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House Democrats Reject Mike Johnson’s Invite for Netanyahu to Address Congress

Despite voting to send Netanyahu’s government billions as it commits war crimes, mainstream Dems criticized the invite.

House Minority Leader Hakeem Jeffries and U.S. Speaker of the House Mike Johnson arrive for a bipartisan candlelight vigil with members of Congress to commemorate the one month anniversary of the October 7 attacks, at the U.S. Capitol in Washington, D.C., on November 7, 2023.

A growing number of U.S. congressional Democrats pushed back Friday against pressure to endorse House Speaker Mike Johnson’s invitation for Israeli Prime Minister Benjamin Netanyahu to address a joint session of Congress — even as his government stands accused of genocide in a World Court case and he faces the prospect of an International Criminal Court arrest warrant for alleged crimes against humanity in Gaza.

Opposition to Johnson’s (R-La.) invitation — which the speaker formally announced Thursday — has been mounting following news that ICC Prosecutor Karim Khan applied for warrants to arrest Netanyahu and Israeli Defense Minister Yoav Gallant and three Hamas leaders for alleged crimes committed on and after October 7 and Friday’s International Court of Justice order for Israel to immediately halt its assault on Rafah.

While there is some question over whether Senate Majority Leader Chuck Schumer (D-N.Y.) will endorse a Netanyahu congressional address — with Johnson telling The Independent on Wednesday that Schumer said he’d sign the invitation letter — mainstream Democrats are joining the chorus of calls from progressive lawmakers and campaigners opposing the prospective speech. Several of the lawmakers spoke to Axios on Friday.

“I think it’s a strange time to invite Netanyahu; it’s a really divisive kind of move,” Rep. Scott Peters (D-Calif.) said, pointing to Khan’s effort to arrest the Israeli leader.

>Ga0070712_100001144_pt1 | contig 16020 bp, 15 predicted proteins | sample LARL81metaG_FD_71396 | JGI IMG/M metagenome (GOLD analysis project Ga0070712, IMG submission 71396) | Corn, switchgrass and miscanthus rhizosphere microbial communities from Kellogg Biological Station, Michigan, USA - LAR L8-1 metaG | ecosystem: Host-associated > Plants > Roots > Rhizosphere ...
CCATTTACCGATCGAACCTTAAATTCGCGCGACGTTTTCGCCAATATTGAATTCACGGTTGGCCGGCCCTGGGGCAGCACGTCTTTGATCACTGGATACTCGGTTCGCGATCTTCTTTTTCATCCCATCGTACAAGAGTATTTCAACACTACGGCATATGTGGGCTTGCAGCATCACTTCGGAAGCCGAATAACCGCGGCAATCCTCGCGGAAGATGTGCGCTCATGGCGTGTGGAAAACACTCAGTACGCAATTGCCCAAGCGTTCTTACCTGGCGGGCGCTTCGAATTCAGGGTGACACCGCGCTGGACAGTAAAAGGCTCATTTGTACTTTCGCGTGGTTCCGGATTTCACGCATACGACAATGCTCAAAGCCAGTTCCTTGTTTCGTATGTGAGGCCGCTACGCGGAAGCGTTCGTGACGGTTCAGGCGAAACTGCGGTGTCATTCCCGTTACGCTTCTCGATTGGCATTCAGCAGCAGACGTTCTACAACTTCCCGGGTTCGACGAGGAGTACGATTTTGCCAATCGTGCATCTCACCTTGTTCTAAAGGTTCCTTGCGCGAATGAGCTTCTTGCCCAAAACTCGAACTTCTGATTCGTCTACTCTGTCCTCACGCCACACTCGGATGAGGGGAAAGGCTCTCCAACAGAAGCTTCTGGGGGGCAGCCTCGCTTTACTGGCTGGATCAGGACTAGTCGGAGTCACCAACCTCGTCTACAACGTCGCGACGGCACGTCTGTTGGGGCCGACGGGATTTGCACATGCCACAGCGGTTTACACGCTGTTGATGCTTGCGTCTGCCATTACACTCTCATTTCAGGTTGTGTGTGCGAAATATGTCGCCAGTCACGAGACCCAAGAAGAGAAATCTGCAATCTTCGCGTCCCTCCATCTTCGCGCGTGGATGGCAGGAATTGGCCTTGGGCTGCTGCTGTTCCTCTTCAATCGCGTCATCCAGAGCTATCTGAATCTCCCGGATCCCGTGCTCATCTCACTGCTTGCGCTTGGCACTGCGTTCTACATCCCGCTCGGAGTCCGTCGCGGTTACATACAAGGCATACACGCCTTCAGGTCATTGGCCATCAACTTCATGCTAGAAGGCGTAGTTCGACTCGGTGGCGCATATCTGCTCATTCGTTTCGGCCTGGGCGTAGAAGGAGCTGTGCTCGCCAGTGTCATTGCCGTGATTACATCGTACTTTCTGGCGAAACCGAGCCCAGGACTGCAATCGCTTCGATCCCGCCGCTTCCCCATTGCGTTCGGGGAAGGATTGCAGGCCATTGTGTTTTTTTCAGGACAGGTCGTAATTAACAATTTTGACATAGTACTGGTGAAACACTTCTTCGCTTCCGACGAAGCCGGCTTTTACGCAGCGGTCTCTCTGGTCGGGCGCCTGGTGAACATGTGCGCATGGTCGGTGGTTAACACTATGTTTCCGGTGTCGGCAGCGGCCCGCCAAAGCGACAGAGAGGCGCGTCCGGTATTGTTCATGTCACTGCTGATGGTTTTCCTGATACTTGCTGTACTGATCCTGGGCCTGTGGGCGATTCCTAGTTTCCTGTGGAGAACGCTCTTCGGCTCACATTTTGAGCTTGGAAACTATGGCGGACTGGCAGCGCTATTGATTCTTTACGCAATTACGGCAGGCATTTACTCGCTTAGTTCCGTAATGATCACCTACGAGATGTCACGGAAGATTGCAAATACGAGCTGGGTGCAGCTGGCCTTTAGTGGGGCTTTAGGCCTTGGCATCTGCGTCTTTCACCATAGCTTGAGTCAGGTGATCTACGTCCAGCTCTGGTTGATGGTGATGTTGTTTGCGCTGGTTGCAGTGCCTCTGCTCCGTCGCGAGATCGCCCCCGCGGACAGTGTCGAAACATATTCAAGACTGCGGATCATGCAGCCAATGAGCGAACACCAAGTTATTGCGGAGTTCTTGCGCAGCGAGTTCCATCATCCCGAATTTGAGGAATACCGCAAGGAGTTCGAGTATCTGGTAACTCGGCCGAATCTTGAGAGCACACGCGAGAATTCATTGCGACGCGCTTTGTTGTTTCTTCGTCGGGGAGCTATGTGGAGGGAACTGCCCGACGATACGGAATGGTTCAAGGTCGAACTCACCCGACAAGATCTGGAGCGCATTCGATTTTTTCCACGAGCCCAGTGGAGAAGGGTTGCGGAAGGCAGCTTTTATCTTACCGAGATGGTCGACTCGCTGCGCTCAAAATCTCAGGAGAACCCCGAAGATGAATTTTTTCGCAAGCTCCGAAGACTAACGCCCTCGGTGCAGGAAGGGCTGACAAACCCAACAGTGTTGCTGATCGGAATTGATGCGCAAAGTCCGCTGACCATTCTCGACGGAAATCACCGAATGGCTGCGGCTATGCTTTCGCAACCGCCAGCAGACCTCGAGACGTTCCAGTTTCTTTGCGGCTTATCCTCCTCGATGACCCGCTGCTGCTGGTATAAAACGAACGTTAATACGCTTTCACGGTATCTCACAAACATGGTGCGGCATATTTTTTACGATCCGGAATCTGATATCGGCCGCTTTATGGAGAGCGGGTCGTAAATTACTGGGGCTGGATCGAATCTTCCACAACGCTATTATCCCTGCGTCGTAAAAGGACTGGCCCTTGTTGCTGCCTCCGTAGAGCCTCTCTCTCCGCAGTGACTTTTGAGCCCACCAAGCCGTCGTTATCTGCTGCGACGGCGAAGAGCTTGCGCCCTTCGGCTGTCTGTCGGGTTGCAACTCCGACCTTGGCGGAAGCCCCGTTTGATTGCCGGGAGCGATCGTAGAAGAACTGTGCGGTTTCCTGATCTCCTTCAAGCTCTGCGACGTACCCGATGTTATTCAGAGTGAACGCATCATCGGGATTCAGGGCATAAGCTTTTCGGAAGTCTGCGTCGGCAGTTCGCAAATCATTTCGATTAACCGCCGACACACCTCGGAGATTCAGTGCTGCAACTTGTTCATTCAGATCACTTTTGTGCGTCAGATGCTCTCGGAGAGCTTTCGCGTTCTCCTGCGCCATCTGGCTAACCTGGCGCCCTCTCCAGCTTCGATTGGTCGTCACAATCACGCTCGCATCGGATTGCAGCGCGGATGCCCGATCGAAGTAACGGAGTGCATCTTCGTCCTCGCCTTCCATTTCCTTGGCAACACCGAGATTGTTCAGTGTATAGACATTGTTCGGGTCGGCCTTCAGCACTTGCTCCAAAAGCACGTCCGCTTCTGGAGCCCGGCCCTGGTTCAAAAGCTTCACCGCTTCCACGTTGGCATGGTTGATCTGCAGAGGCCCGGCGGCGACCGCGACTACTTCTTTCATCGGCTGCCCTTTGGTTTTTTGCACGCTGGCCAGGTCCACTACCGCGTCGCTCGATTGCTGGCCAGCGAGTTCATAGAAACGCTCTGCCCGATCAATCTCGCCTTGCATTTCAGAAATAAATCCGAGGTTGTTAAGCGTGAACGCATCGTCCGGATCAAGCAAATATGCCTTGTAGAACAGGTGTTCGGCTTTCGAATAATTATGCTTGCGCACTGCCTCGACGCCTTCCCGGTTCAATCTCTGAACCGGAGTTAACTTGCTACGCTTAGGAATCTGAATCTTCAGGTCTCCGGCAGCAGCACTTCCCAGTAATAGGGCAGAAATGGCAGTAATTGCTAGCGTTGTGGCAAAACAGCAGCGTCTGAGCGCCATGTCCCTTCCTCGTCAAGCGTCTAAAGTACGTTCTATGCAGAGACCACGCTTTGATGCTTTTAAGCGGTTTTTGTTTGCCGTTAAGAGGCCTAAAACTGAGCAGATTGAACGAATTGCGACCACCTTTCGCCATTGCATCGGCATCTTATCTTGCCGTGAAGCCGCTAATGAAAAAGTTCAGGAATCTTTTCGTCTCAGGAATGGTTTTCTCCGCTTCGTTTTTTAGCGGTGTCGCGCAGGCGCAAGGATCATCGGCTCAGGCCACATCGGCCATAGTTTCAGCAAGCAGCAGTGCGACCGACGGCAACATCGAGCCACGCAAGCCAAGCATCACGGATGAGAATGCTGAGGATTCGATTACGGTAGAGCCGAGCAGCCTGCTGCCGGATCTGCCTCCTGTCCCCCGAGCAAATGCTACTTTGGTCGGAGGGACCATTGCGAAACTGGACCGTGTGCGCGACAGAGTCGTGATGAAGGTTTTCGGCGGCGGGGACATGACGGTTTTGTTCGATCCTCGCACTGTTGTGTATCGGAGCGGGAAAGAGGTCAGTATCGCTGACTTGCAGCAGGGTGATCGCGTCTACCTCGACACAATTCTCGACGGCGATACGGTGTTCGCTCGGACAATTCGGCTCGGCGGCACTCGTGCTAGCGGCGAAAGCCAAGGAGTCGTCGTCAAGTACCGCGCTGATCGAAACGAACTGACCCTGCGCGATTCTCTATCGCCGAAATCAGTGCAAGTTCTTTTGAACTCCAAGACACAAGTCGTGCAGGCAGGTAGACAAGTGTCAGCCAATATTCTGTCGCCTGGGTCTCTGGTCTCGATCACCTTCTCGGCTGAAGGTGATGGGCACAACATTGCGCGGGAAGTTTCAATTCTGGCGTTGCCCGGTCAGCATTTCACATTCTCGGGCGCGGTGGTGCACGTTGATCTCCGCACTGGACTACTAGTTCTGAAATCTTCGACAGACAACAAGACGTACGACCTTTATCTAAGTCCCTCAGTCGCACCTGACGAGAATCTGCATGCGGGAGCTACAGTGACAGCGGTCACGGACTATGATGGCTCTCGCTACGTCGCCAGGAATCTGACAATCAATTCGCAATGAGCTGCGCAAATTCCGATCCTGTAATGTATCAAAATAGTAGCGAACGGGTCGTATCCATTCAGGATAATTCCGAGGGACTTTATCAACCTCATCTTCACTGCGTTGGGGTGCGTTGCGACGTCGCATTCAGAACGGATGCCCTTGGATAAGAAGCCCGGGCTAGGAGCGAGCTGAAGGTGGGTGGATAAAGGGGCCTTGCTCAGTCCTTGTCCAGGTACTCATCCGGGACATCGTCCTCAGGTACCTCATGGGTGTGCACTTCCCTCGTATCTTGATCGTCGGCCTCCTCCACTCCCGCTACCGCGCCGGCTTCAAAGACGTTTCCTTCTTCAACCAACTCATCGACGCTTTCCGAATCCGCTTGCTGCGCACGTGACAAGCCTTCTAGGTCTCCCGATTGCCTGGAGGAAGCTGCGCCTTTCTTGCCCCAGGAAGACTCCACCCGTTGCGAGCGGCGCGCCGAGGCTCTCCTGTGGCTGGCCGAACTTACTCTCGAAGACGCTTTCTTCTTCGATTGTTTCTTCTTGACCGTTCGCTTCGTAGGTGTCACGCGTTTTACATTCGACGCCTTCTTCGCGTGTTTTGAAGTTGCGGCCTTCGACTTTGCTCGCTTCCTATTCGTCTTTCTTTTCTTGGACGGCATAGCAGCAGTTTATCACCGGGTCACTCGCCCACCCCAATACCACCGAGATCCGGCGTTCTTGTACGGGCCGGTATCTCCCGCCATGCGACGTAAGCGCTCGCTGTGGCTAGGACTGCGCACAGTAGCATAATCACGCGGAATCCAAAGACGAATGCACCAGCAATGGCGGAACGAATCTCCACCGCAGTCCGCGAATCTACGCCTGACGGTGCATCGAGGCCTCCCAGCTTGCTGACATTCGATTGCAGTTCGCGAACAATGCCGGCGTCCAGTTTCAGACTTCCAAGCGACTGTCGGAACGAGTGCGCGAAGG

Rep. Dan Kildee (D-Mich.) said, “I don’t think it’s a good time… let’s not complicate an already complicated situation.”

House Intelligence Committee Ranking Member Jim Himes (D-Conn.) asserted that Netanyahu “should be focused on freeing hostages, not on charming legislators.”

Regarding whether Schumer would sign the invitation, former House Speaker Nancy Pelosi (D-Calif.) simply said, “No.”

Pelosi, Himes, and Peters were among the 173 House Democrats who last month voted to approve $26 billion in new U.S. military aid to Israel, in addition to the nearly $4 billion it already gets from Washington each year. Kildee voted against the aid package.

Congressional progressives have voiced opposition to a Netanyhau speech for days, with Sen. Bernie Sanders (I-Vt.) — who caucuses with Democrats — indicating Wednesday that he would boycott any address by the prime minister and calling the invitation “a terrible idea.”

Sanders told CNN’s Kaitlan Collins: “Look, you have a prime minister who has created the worst humanitarian disaster in modern history. Israel, of course, had the right to defend itself against the Hamas terrorist attack, but what Netanyahu has done is go to war against — all-out war — against the entire Palestinian people, women and children.”

“Five percent of the population is now dead or wounded. Sixty percent of them are women and children. Some 200,000 housing units have been completely destroyed,” he continued. “Every university in Gaza has been bombed. There is now imminent starvation taking place.””So why you would invite somebody who has done such horrific things to the Palestinian people?” Sanders added. “I think it’s a very bad idea.”

Rep. Mark Pocan (D-Wis.) said earlier this week that “if Netanyahu comes to address Congress, I would be more than glad to show the ICC the way to the House floor to issue that warrant.”

Netanyahu — who faces multiple criminal corruption charges in Israel unrelated to Palestine — has addressed Congress three times. If he does so again he will have spoken before Congress more than any other foreign leader.

Controversy over a potential Netanyahu speech goes beyond Gaza and corruption charges. The prime minister raised eyebrows in 2008 after he said that Israel “benefited” from the September 11, 2001 attacks on the United States — which he earlier called a country that “can easily be moved.”

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